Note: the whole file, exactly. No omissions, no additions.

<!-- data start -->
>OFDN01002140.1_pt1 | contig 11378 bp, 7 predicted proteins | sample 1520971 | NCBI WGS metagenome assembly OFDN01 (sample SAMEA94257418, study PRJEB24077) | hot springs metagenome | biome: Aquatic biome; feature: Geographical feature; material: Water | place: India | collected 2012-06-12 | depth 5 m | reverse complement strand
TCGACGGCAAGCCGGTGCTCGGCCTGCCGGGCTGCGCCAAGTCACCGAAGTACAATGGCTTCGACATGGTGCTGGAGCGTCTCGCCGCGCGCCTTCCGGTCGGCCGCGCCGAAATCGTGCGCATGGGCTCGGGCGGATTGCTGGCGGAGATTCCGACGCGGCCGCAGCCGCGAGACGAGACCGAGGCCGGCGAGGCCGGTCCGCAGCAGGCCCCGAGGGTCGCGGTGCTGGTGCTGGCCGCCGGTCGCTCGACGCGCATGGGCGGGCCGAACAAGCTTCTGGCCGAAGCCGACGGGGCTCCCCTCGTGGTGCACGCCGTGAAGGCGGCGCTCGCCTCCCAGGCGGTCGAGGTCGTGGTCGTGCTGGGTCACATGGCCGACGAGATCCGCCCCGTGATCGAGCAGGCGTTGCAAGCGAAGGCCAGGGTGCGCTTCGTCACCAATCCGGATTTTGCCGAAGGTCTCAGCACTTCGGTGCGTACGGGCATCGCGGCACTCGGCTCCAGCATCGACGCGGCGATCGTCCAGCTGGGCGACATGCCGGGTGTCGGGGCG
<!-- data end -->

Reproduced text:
>OFDN01002140.1_pt1 | contig 11378 bp, 7 predicted proteins | sample 1520971 | NCBI WGS metagenome assembly OFDN01 (sample SAMEA94257418, study PRJEB24077) | hot springs metagenome | biome: Aquatic biome; feature: Geographical feature; material: Water | place: India | collected 2012-06-12 | depth 5 m | reverse complement strand
TCGACGGCAAGCCGGTGCTCGGCCTGCCGGGCTGCGCCAAGTCACCGAAGTACAATGGCTTCGACATGGTGCTGGAGCGTCTCGCCGCGCGCCTTCCGGTCGGCCGCGCCGAAATCGTGCGCATGGGCTCGGGCGGATTGCTGGCGGAGATTCCGACGCGGCCGCAGCCGCGAGACGAGACCGAGGCCGGCGAGGCCGGTCCGCAGCAGGCCCCGAGGGTCGCGGTGCTGGTGCTGGCCGCCGGTCGCTCGACGCGCATGGGCGGGCCGAACAAGCTTCTGGCCGAAGCCGACGGGGCTCCCCTCGTGGTGCACGCCGTGAAGGCGGCGCTCGCCTCCCAGGCGGTCGAGGTCGTGGTCGTGCTGGGTCACATGGCCGACGAGATCCGCCCCGTGATCGAGCAGGCGTTGCAAGCGAAGGCCAGGGTGCGCTTCGTCACCAATCCGGATTTTGCCGAAGGTCTCAGCACTTCGGTGCGTACGGGCATCGCGGCACTCGGCTCCAGCATCGACGCGGCGATCGTCCAGCTGGGCGACATGCCGGGTGTCGGGGCG